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Re: [WebSimpleDB] Introduce a pause/resume pattern for coordinated access to multiple stores

From: Nikunj R. Mehta <nikunj.mehta@oracle.com>
Date: Tue, 22 Dec 2009 19:32:03 -0800
Cc: "public-webapps@w3.org" <public-webapps@w3.org>
Message-Id: <40DDD224-E369-4CA0-86B8-0B07C0845B9B@oracle.com>
To: Pablo Castro <Pablo.Castro@microsoft.com>

On Dec 22, 2009, at 5:39 PM, Pablo Castro wrote:

> Whenever we take a callback that's to be called for each item in a  
> set (e.g. with a .forEach(callback) pattern), we need a way to  
> indicate the system whether it's ok to move to the next row and  
> invoke the next callback or not. Otherwise, in scenarios where the  
> callback itself performs an operation that doesn't finish  
> immediately (such as another database async call) the system will  
> keep queuing up top-level callbacks, which in turn may queue up more  
> callbacks as part of its implementation, and execution will be in  
> "some order" that's very hard to predict at best.
> This comes up in several contexts. Applications will often need to  
> scan more than one object store in coordination. Query processors  
> will also need this when implementing physical operators for joins  
> and such. A different context would be a system that needs to submit  
> an HTTP request per row, where you may want to use an XmlHttpRequest  
> and unwind after calling open. While the HTTP request is in flight  
> you don't want to move to the next
> In most cases one of the key aspects is that we need separate  
> components to work cooperatively as they pull rows from one or  
> multiple scans, and there needs to be a way of controlling the  
> advance of cursors through the rows.
> We would like to introduce "pause" and "resume" functions for scans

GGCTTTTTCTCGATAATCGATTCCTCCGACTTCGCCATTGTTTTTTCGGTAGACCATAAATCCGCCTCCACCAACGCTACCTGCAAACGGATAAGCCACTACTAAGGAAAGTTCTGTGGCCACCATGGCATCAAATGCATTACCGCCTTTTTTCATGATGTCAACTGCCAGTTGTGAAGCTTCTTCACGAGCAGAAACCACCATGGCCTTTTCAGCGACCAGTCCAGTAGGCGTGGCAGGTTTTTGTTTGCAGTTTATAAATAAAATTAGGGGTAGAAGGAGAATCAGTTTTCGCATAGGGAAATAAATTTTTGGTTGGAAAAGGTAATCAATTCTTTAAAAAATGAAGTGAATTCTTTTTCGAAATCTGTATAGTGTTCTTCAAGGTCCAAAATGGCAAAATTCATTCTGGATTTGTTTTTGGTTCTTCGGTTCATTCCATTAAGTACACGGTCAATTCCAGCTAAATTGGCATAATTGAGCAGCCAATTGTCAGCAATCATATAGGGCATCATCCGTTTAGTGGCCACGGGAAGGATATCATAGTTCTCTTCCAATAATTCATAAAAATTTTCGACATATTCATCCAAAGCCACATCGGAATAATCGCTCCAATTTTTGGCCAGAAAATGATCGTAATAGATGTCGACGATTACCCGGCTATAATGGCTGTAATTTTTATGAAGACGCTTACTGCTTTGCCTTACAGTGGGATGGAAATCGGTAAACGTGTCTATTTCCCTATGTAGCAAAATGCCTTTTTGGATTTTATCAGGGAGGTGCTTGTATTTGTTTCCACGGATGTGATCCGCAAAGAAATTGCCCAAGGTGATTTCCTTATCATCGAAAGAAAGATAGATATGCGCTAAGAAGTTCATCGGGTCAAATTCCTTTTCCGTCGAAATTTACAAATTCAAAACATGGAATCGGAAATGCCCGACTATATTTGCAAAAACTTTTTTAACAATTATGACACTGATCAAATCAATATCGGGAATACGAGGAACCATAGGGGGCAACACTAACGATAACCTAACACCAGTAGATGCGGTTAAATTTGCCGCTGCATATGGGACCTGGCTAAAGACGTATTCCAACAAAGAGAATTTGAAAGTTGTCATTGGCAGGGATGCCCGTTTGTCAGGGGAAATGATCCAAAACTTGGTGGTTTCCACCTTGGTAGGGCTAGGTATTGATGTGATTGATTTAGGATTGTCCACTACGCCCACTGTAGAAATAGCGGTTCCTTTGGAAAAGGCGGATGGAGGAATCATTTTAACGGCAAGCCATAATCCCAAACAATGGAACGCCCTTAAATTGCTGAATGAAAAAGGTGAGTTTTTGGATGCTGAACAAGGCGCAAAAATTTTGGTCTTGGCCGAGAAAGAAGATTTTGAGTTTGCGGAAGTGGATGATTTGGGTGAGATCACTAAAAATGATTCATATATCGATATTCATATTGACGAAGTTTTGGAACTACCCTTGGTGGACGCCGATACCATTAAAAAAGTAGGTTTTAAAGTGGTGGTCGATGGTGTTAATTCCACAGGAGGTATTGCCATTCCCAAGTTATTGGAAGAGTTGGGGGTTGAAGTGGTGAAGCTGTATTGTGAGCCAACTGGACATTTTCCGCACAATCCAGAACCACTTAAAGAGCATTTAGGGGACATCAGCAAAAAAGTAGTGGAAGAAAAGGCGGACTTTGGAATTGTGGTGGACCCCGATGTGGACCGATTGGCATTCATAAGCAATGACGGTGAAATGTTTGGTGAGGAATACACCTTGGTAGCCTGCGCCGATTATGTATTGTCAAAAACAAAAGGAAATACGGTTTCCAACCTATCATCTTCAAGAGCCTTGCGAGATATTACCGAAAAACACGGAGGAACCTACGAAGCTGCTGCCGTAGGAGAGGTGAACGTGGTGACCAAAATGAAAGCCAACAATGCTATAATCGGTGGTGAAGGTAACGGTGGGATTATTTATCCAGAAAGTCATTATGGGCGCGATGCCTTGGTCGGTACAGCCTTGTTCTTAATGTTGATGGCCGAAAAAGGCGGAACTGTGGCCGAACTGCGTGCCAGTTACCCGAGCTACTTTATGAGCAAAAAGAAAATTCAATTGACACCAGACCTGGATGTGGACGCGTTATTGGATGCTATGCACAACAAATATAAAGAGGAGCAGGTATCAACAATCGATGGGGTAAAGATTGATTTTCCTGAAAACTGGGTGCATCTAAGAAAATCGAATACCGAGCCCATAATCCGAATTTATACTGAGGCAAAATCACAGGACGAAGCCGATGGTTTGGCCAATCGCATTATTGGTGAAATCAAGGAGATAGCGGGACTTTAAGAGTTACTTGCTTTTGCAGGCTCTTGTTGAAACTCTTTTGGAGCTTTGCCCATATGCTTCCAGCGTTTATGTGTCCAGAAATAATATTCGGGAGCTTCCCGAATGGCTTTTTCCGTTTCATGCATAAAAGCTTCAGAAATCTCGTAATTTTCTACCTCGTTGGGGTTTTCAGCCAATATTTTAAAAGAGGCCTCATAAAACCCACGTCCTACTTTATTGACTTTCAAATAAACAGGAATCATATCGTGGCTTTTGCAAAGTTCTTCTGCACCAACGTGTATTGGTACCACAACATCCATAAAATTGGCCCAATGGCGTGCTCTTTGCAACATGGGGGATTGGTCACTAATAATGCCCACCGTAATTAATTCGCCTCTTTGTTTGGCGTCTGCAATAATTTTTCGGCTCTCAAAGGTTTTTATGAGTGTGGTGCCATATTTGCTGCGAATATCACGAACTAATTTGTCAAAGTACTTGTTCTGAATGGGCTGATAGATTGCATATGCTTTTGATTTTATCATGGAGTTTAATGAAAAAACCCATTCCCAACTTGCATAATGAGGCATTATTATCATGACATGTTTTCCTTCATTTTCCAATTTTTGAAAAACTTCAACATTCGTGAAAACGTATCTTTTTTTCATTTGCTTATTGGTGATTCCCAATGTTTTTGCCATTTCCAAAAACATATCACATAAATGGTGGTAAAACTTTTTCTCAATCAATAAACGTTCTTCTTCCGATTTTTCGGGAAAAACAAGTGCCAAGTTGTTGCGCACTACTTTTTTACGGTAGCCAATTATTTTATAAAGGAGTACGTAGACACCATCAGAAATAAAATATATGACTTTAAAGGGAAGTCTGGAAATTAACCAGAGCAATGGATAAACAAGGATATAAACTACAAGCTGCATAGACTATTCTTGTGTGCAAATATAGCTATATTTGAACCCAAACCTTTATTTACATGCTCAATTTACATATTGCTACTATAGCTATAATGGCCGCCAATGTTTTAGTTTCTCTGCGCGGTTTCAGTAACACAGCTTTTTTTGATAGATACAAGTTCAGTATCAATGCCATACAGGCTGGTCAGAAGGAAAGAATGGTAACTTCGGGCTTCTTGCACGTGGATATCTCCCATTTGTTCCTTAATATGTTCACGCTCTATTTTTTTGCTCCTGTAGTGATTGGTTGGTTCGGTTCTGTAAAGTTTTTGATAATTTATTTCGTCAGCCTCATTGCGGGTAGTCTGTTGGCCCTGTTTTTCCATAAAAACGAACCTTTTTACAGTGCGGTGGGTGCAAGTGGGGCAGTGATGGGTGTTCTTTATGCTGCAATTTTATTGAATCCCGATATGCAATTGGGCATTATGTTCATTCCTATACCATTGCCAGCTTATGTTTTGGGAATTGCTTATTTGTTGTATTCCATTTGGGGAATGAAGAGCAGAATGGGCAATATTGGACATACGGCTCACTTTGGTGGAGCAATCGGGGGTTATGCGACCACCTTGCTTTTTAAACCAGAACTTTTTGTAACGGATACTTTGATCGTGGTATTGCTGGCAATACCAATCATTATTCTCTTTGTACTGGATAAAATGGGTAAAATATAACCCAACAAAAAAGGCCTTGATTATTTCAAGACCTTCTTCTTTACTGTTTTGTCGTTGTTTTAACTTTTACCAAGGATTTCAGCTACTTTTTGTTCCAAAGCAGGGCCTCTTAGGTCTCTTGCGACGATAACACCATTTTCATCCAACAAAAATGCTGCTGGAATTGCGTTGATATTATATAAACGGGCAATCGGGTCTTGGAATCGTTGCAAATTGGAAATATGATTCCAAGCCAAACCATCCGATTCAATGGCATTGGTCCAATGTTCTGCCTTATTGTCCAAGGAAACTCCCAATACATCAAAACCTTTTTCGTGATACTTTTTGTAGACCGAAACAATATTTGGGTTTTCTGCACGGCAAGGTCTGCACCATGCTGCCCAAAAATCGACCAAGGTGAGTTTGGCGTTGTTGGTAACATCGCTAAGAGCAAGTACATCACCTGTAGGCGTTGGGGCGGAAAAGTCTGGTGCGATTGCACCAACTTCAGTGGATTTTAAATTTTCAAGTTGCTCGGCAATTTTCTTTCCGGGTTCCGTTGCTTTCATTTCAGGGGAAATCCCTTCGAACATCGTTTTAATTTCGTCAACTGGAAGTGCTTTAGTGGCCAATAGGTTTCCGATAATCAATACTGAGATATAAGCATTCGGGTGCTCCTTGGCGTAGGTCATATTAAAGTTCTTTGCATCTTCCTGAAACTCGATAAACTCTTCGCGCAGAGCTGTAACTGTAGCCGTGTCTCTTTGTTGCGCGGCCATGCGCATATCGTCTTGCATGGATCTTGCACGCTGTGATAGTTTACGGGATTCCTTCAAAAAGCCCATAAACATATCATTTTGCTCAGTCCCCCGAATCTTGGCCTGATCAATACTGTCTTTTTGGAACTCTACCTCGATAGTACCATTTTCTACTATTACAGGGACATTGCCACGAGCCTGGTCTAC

> to support this. Since there is no obvious place to put this right  
> now, we could introduce an "iterator" object that can be used to  
> control things related to the current state of the iteration as of  
> when the callback happens, or maybe this is the cursor itself.
> The resulting code would look like this (the example uses the single- 
> async-level pattern we're playing around, but these two are actually  
> independent things):
> async_db.forEachObjectInStore("people", function(person, iteration) {
>  iteration.pause(); // we won't be done with 'person' until later...
>  var request = async_db.getFromStore("people", person.managerId);
>  request.onsuccess = function() {
>    var manager = request.result;
>    // Do something with both 'person' and 'manager', and now we're  
> ready to process the next person.
>    iteration.resume();
>  };
> });
> The nice thing about adding these as methods on the side is that  
> it's completely out of sight in simple scenarios where you may be  
> just scanning to build some HTML for example. Only if you're doing  
> multiple coordinated, async tasks you need to know about these  
> functions.
> Regards,
> -pablo

The proposed WD can do what you want. You would write the following  
code for async processing, even though the solution is not the easiest  
to follow:

async_db.request.onsuccess = function() {
   var people = async_db.request.result;
   people.request.onsuccess = function() {
     var cursor = people.request.result;
     var eachPerson = function() {
       var person = cursor.value;
       cursor.request.onsuccess = eachPerson;
       people.request.onsuccess = function() {
         var manager = people.request.result;
         // do something with both person and manager
       cursor.request.onerror = function () {
         // do what you will when all the people have been processed

It is difficult to follow the logic above, so I will also give a  
synchronous example:

var people = async_db.openObjectStore('people');
var cursor = people.openCursor();
if (cursor)
do {
   var person = cursor.value;
   var manager = people.get(person.managerId);
   // do something with person and manager
} while (cursor.continue());
// we are done with all the people

As I said earlier, there is something to be said about the  
comprehensibility of the asynchronous code above, but let's look at  
the expressive power separately from ease of programming.

Received on Wednesday, 23 December 2009 04:06:46 UTC

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